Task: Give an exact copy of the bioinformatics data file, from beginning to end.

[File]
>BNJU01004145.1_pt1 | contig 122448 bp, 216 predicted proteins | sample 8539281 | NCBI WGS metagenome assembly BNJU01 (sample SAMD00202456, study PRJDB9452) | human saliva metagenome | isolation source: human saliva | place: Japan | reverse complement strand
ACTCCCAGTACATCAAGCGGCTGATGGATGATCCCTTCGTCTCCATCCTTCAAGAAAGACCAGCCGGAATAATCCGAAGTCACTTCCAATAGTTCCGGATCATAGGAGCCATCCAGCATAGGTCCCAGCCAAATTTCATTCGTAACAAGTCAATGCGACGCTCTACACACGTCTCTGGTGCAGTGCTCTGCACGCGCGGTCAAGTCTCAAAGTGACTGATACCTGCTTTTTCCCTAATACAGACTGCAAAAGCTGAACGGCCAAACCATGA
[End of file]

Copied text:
>BNJU01004145.1_pt1 | contig 122448 bp, 216 predicted proteins | sample 8539281 | NCBI WGS metagenome assembly BNJU01 (sample SAMD00202456, study PRJDB9452) | human saliva metagenome | isolation source: human saliva | place: Japan | reverse complement strand
ACTCCCAGTACATCAAGCGGCTGATGGATGATCCCTTCGTCTCCATCCTTCAAGAAAGACCAGCCGGAATAATCCGAAGTCACTTCCAATAGTTCCGGATCATAGGAGCCATCCAGCATAGGTCCCAGCCAAATTTCATTCGTAACAAGTCAATGCGACGCTCTACACACGTCTCTGGTGCAGTGCTCTGCACGCGCGGTCAAGTCTCAAAGTGACTGATACCTGCTTTTTCCCTAATACAGACTGCAAAAGCTGAACGGCCAAACCATGA